You have had a double whammy with the loss of your little girl (after a long illness from what i understand) and then the premature loss of your loving husband. You could save the world from starvation, heal the sick and create lasting peace…..and it won’t bring them back.

        Perhaps it would make you feel better to work with burn victims and heaven knows we need people who do. Perhaps that total absorption into something so worth while and into somebody else physical pain would take your mind off of your own pain. I don’t know.

        As for me though…..i would be petrified it would happen to me. Anything that happens to somebody else…could happen to me. Who knows what is in store.

        Unfortunately…….great loss…unbearable agony….huge suffering doesn’t immune one from experiencing more.

        • Mona, I apologize for neglecting your responses and you and this blog. I undertook National Novel Writing Month (NaNoWriMo), attempting to write 50k words during November. I fell short by about 1500 words (argh), and obviously didn’t blog at all.

          I want to look at my comment that maybe I should work with burn victims. What I meant by that at the time wasn’t “… so I’ll get a proper perspective on suffering,” but rather something more like, “… because I am suffering just that much in my soul; it’s excruciating.” This word excruciating comes from the cross (of Christ, it turns out), from “crux” in the Latin. It attempts to describe indescribable suffering. This is a dark, wry comment of the sort I’m given to even during good times.

          To say something like this is wrong in a way, because it inflates my own suffering and compares it with that of a burn victim. I’ve never been burned much, but I understand that being burned over a substantial part of one’s body is one of the most hellish injuries possible. On the other hand, that I said this is also right in a way, because it gives an image to what I’ve felt for almost two years now: I’ve felt that my usual protective covering is gone, and everything in me is oozing, that though you may look at me and see a human form and eyes and hear language coming out of my mouth, I am suffering every torture. I don’t know who I will be when I’m finished, may never be finished, may die from it, may become infected and infect others. I may no longer recognize myself when scars have formed. Others may not recognize me, either.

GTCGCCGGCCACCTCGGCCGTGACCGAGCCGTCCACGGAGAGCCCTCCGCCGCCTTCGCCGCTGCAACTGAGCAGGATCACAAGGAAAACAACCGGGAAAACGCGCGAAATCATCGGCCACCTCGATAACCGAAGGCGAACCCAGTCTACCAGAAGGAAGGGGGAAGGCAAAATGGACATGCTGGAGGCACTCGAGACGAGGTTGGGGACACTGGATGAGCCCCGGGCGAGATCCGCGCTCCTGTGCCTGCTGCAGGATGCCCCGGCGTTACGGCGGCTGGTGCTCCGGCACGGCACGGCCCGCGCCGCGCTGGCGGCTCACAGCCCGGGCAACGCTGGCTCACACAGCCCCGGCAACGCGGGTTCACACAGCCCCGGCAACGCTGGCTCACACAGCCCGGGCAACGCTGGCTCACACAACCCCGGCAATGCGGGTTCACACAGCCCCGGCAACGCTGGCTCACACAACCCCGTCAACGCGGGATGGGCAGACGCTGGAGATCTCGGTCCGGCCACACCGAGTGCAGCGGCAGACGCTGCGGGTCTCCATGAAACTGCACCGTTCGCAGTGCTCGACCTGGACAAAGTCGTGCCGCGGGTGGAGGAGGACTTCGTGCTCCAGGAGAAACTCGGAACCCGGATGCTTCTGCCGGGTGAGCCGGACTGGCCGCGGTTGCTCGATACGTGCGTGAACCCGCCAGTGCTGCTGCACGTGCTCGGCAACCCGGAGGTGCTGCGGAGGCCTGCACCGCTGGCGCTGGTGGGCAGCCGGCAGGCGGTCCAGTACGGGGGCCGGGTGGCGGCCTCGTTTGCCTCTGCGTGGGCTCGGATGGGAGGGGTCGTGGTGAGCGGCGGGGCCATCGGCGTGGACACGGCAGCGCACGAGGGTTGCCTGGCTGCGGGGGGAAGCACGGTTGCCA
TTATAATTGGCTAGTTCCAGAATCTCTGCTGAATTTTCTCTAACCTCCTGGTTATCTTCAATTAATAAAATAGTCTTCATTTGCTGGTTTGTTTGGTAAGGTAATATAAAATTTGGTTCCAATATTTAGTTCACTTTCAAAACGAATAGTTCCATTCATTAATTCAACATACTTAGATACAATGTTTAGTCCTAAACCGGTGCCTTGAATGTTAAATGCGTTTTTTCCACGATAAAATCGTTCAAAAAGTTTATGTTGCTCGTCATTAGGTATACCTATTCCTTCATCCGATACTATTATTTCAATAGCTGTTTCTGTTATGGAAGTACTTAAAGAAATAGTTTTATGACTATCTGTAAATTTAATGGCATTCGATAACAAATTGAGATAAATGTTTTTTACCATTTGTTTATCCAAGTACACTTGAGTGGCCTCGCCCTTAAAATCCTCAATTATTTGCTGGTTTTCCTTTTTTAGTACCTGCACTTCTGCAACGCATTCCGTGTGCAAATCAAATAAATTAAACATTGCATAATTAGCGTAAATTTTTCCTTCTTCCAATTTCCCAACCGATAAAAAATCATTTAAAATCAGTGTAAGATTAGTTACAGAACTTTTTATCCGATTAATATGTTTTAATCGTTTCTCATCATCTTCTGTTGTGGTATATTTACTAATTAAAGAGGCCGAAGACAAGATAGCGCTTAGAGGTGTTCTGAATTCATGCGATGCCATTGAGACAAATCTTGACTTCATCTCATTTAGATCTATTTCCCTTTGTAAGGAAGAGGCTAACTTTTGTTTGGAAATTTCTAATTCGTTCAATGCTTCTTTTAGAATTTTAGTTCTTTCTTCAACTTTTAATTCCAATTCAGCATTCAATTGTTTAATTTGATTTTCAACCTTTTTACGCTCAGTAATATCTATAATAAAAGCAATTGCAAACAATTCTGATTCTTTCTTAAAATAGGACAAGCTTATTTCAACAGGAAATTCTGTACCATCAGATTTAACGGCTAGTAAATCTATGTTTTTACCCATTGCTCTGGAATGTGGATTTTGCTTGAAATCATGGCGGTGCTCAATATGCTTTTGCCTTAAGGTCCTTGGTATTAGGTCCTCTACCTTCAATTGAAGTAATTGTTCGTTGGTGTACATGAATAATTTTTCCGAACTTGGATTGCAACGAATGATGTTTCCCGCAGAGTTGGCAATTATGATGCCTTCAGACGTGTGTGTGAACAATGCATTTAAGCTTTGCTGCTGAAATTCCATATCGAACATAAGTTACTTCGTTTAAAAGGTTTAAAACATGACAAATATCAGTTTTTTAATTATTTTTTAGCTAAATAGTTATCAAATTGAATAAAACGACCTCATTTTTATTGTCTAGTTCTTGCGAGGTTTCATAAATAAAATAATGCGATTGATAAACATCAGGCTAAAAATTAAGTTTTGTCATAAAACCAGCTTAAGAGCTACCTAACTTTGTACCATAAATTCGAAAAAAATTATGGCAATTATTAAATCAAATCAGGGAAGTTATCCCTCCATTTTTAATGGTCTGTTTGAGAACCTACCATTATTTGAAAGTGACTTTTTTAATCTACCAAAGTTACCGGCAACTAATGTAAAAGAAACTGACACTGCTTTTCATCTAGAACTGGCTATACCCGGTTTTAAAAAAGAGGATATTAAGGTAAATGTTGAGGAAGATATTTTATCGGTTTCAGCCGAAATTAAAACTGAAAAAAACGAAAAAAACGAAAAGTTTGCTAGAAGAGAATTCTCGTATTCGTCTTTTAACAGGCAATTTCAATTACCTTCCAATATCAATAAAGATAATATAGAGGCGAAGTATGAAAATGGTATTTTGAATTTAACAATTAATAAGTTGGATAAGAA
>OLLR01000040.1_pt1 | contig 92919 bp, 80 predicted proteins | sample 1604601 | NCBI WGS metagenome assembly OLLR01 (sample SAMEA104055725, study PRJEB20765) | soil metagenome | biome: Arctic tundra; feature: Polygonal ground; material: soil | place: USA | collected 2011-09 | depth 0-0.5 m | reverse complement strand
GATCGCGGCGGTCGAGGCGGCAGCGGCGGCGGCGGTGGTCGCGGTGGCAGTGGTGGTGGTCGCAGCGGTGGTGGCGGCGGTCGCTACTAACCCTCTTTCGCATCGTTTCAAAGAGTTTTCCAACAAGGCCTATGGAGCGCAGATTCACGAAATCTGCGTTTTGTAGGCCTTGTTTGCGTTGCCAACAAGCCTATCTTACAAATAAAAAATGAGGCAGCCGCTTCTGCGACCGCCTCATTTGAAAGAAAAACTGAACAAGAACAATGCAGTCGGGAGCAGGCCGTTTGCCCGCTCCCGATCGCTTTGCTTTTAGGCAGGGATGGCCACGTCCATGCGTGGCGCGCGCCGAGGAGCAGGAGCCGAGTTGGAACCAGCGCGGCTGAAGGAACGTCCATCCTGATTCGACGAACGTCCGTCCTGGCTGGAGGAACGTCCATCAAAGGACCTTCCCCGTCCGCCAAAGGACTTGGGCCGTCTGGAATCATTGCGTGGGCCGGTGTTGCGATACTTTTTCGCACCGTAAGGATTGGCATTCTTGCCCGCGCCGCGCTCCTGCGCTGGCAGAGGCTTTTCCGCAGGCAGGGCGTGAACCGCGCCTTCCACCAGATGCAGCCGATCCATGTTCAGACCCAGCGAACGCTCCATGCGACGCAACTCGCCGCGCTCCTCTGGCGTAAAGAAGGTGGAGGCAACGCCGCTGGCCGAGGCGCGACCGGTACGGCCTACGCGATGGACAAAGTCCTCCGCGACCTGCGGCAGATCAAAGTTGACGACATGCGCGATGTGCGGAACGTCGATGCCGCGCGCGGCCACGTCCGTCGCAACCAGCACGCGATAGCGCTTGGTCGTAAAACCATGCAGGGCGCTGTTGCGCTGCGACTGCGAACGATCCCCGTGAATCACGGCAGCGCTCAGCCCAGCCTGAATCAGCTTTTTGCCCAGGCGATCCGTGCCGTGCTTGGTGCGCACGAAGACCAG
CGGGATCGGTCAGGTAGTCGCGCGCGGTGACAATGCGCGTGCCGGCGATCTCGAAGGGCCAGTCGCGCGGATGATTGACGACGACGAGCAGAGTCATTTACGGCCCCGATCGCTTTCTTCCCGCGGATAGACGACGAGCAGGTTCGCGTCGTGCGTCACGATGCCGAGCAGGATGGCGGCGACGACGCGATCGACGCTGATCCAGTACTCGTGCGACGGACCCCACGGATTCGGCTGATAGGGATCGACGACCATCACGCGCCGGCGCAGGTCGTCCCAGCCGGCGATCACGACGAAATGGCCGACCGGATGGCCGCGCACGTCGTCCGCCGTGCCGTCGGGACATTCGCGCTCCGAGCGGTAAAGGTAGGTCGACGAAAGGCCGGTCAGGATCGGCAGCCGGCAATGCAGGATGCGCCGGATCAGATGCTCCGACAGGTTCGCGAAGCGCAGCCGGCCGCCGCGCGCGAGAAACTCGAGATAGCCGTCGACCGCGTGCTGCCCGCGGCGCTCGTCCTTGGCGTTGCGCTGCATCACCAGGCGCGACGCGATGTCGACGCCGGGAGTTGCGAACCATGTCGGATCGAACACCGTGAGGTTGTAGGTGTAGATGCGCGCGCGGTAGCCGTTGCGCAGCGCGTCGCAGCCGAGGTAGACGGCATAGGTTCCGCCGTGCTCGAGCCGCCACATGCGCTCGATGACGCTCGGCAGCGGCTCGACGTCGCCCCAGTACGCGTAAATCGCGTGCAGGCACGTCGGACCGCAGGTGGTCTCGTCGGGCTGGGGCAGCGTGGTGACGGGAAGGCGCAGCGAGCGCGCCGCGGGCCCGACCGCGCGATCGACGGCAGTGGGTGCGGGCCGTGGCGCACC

• I will recognize you my dear sister just as The Word tells us we will recognize each other in heaven in our NEW bodies! The Spirit is in changing!

          • Ahhhh…understood. It makes sense to me as some say I am unrecognizable already.

            No need to apologize though as I have been busy myself. I suddenly had the strangest desire to connect with people from my far past and so did so. Just through phone or emails but it was quite satisfying….sometimes, I think, you have to travel a great distance before you come home.

  6. Eve,

    How peculiar the timing. I just pulled out my copy of Edinger’s “Anatomy of the Psyche” the other day to reread the chapter on Solutio.

    I would add that, when your sense of self is identified with the structure of consciousness/identity its dissolution is more likely to be experienced as a terror bordering on psychosis, and much worse than death, rather than as ecstatic. The warm fuzziness of a half bottle of rioja is a world apart from the cold, black terror of falling into the Abyss– or it falling up into you–; the imagery of which is so beautifully captured here: https://www.youtube.com/watch?v=uQITWbAaDx0

    Also, in addition to Sandy, there was a full moon Monday, another symbol associated with Solutio.

    • Ah, I’ll have to read Edinger on this phase, too. Thank you for mentioning it, as I find Edinger such a helpful interpreter of all things Jung. I don’t know which side I’m going to fall on, although the half bottle of rioja sounds better than going off into the abyss. Which I’m in fear of all the time.